Thursday, January 12, 2006
# Posted 8:40 PM by Ariel David Adesnik
A secret Pentagon study has found that as many as 80 percent of the marines who have been killed in Iraq from wounds to the upper body could have survived if they had had extra body armor. Such armor has been available since 2003, but until recently the Pentagon has largely declined to supply it to troops despite calls from the field for additional protection, according to military officials.That makes the Pentagon sound pretty callous, huh? For a more balanced perspective, check out this debate about body armor between two retired colonels on PBS. (13) opinions -- Add your opinion
By callous, I was not referring to the study, but the part about the Pentagon declining to send out more armor despite requests from the field. If you read the PBS transcript, you may get the impression that there are technical issues involved and that the Pentagon didn't simply refuse to protect it soldiers (a point not exactly made by the Times).
Your logic escapes me.
The Pentagon study provided the facts. The NYTimes accurately summarised them. Neither of the Colonels contradicted the NYTimes article and mostly commented on the Pentagon study. And finally, the Pentagon is now providing this body armor to the field.
The damning piece of evidence is from the NYTimes article:
"Individual soldiers and units continued to buy their own sets."
The armor was available. The marines bought it themselves. You would have to explain how "the Pentagon didn't simply refuse to protect it soldiers."
Interesting, but perhaps pointless.
New technology comes along all the time. But, once you are commited to one path it's awfully hard to change, especially so if the increased benefit is marginal (viewed from the institutional POV) - I'm sure the personal calculus is different.
By definition most of your injuries will come from upprotected zones... and armour is hot and heavy, the more you put one the more heat casulaties you get, the slower your men, and more tired they get when NOT being shot at.
Pretty early in WWII the US realized the Sherman (and Grant) series of tanks were going to be seriously outgunned by German armour. They decided though that changing the production lines for a heavier tank was less important than simply making MORE Shermans. Germans couldn't shoot them fast enough though, but the Yank/Canuck/Brit tankers took it on the chin everytime they met up with better German tanks - and doctrine.
The Germans had a similar reaction with their Mk IV Tanks... especially in Russia... they took that design as far as it could go (up gunned, up armoured, up enginned) rather than trying to switch production lines to produce more Mark V's.
Airplanes: Same thing The german Me109 was produced and upgraded right to the end of the war, even though by the end it was obsolescent compared to Allied front line fighters.
The allies could have thrown a lot of resources in Jet fighters ....they decided to produce better and more prop planes which they already had better than parity at.
The point being - it is possible that new armour is better, perhaps even much better - but it takes time and may not be worth the effort.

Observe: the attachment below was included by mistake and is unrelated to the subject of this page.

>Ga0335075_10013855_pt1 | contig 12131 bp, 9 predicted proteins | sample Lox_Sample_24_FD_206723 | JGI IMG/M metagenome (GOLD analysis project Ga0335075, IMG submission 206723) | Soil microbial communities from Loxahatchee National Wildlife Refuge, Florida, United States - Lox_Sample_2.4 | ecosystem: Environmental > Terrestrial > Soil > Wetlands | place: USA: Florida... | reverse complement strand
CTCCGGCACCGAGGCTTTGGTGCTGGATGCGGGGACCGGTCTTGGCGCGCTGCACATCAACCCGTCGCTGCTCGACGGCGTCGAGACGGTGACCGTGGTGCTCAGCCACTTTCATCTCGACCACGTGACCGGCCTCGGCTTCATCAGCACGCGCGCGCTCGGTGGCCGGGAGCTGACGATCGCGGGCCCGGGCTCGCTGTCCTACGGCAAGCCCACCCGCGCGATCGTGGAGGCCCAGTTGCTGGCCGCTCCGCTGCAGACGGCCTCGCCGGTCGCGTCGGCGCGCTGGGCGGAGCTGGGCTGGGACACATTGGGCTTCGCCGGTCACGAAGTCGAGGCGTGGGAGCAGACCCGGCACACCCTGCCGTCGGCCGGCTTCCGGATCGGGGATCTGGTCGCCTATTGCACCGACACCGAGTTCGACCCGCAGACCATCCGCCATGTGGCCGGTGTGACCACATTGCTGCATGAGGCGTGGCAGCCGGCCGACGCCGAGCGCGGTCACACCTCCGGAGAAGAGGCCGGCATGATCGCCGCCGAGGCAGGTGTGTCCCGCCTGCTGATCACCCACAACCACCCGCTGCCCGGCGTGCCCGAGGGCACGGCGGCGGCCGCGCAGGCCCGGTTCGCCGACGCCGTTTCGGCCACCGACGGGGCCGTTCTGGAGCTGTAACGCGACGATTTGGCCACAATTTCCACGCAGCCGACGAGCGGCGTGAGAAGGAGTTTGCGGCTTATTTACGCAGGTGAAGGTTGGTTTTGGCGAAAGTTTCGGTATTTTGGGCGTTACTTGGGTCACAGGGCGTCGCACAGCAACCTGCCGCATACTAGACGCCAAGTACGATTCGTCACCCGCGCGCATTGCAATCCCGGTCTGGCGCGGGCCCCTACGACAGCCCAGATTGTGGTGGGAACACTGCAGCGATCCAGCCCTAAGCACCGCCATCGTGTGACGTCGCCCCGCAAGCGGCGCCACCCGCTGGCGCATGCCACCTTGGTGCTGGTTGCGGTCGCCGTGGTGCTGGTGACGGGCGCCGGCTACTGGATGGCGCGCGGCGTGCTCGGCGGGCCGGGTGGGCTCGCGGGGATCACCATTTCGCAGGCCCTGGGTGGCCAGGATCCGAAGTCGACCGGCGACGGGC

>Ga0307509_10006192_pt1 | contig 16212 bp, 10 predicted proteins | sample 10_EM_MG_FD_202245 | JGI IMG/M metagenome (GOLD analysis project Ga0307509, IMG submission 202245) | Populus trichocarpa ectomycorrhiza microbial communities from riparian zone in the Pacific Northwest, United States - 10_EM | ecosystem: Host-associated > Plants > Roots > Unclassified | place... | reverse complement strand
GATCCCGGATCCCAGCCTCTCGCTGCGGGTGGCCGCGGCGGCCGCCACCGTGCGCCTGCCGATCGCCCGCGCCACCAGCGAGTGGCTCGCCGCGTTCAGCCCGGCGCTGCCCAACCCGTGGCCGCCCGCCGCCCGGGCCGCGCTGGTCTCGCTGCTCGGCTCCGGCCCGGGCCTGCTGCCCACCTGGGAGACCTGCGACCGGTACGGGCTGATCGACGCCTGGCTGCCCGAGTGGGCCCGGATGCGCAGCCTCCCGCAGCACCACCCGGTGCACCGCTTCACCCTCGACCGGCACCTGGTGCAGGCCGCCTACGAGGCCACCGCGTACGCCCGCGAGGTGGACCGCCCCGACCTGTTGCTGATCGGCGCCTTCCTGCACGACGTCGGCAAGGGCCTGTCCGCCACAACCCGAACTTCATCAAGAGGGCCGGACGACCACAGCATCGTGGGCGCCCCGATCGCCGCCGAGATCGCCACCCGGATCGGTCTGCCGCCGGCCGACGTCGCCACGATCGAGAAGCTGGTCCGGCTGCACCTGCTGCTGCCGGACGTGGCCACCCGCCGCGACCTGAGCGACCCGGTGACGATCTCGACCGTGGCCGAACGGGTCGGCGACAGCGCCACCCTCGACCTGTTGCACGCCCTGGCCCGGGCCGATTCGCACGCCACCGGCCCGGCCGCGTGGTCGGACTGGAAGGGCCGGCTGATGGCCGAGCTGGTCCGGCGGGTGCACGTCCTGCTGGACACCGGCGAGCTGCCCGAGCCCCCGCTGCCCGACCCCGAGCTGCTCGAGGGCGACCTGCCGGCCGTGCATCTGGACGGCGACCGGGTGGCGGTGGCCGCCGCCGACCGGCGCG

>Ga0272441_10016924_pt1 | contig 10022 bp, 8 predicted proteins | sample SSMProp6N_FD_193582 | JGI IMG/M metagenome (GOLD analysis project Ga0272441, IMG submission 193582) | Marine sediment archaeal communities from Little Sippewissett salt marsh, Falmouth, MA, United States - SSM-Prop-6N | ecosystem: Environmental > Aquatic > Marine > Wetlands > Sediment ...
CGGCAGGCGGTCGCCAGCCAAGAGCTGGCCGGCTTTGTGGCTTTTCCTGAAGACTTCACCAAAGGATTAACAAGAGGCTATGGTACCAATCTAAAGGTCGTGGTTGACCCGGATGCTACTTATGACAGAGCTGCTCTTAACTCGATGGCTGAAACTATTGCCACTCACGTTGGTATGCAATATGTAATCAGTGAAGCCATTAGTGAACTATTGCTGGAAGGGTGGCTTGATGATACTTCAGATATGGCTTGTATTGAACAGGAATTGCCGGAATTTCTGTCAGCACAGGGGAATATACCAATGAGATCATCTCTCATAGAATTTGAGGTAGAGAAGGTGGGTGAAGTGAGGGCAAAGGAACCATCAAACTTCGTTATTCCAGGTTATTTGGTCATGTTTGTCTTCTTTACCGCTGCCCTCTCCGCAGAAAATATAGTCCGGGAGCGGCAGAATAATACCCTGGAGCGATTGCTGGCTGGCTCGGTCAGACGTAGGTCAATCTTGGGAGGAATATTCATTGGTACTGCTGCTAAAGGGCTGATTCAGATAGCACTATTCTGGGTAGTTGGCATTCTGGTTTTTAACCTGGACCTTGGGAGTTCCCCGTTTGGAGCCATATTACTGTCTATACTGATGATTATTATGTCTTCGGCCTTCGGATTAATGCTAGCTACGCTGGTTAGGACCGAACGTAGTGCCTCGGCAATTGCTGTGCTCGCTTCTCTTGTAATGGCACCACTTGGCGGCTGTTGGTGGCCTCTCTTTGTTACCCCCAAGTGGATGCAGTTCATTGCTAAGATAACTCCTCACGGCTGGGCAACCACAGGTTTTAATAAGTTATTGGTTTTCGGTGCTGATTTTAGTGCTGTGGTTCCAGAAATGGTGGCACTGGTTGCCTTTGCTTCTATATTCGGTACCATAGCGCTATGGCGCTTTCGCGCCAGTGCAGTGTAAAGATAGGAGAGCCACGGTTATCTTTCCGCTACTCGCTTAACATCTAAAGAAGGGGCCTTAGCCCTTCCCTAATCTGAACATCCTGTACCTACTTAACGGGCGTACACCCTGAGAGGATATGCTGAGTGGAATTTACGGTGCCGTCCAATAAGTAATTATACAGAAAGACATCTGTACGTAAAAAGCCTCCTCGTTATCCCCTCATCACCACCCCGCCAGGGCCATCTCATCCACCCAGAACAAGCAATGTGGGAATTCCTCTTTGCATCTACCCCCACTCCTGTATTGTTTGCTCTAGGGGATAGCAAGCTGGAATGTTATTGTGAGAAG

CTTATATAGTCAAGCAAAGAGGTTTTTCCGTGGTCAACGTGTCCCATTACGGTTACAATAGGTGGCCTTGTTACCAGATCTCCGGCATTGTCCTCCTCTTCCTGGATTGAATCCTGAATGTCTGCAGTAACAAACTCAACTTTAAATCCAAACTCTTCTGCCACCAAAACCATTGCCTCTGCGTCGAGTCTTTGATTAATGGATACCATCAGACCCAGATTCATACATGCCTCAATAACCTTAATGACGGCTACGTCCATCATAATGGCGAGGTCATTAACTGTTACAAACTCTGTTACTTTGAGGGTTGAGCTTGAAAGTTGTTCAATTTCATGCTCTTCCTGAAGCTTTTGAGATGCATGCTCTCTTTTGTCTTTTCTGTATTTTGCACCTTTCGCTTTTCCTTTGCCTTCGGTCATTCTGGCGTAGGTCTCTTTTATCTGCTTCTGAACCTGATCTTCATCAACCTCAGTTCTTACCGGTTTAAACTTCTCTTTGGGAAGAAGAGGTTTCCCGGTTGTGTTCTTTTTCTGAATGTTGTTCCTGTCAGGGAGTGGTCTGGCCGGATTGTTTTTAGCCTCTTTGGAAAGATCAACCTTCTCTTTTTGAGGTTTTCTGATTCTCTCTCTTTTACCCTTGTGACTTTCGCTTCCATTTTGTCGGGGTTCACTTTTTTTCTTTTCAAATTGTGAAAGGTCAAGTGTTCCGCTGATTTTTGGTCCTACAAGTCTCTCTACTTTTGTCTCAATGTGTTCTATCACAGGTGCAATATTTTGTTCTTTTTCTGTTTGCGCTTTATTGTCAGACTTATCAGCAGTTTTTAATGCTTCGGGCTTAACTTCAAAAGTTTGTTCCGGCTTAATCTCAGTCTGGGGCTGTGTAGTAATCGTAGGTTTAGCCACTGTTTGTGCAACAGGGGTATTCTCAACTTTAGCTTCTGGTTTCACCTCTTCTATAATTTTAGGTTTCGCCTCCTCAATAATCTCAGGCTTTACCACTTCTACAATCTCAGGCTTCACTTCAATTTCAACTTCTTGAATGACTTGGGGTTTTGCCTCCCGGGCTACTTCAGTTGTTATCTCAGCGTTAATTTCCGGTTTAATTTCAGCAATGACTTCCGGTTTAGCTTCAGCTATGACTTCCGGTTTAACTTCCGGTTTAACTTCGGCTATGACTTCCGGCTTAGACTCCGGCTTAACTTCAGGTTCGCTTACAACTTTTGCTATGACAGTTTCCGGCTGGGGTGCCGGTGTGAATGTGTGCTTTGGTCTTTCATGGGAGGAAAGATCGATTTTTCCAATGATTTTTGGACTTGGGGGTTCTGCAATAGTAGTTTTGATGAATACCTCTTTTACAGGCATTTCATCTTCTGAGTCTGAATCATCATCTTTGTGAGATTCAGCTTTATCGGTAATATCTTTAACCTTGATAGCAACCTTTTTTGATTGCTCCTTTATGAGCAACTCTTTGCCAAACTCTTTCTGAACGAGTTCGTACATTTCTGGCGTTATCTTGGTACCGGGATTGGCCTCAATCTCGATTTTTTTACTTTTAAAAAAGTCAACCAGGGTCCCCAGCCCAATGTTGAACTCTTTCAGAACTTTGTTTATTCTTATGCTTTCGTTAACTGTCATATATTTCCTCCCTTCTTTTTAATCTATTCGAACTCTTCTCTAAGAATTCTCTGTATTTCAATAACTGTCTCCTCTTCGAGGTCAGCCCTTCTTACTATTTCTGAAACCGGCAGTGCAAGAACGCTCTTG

Anon, you ignore the points that:
a) the Marines both as individuals and as *units* were buying and wearing them
b) the Pentagon is now providing them
Both of these dispose with your heat and weight arguments. As to the moral calculus used during WWII for tanks, I'm not sure how it applies to Iraq where we are vastly superior to our enemy in terms of logistics.
Lastly, certainly you don't think that "80 percent of the [M]arines who have been killed in Iraq from wounds to the upper body could have survived" classifies as marginal.
What is in fact marginal is the cost:
$260 * 140000 = $36,400,000
It's a little rough sorting through this without having read the "secret Pentagon study." Which, of course, none of us have.
Strike that, cs indicates in his first post that he has read the secret Pentagon study. ("The Pentagon study provided the facts. The NYTimes accurately summarised them.")
Can you provide us a link?
I'll take the word of the
NYTimes Reporter Michael Moss
Major General William Catto
Lt. Col. Roger Charles (Ret.) and
Lt. Col. Robert Maginnis (Ret.)
who have. I never said that I'd read the study. I take the evaluation of Lt. Col. Roger Charles (Ret.):
"I know the reporter, Michael Moss, that did this work and [I am] very confident in his meticulous research,"
What I sense here is a need to defend the King at all costs. What I would prefer is the need to defend the grunt at small cost.
Ok, ignatius, here it is:
Read it. Remember that these Marines are serving in your stead. The least YOU could do is give them the support they deserve.
30 -35% of body weight is about maximum carrying weight. In 100deg heat water is as important as plates. Sitting in a hole under fire you want more plates. Running around houses, up and down stairs you make do with less. In any case let the mission commander decide; he is on scene and responsable for the action.
cs, you said the NYT accurately summarized the report. Now you back off that and say someone you trust says it's accurate. There is a difference.
Then you toss some empty 'advice' for no reason I can fathom. And who's this King you refer to? And who's defending him at any cost, let alone all costs?
You'll get a little more respect if you learn to be a little more careful with your words.
Ignatius, are you Opus Dei? Perhaps Franciscan, because you certainly weren't educated by Jesuits. They'd have beaten weak reasoning like that out of you.Post a Comment
Read the report yourself. Three pages. With pictures.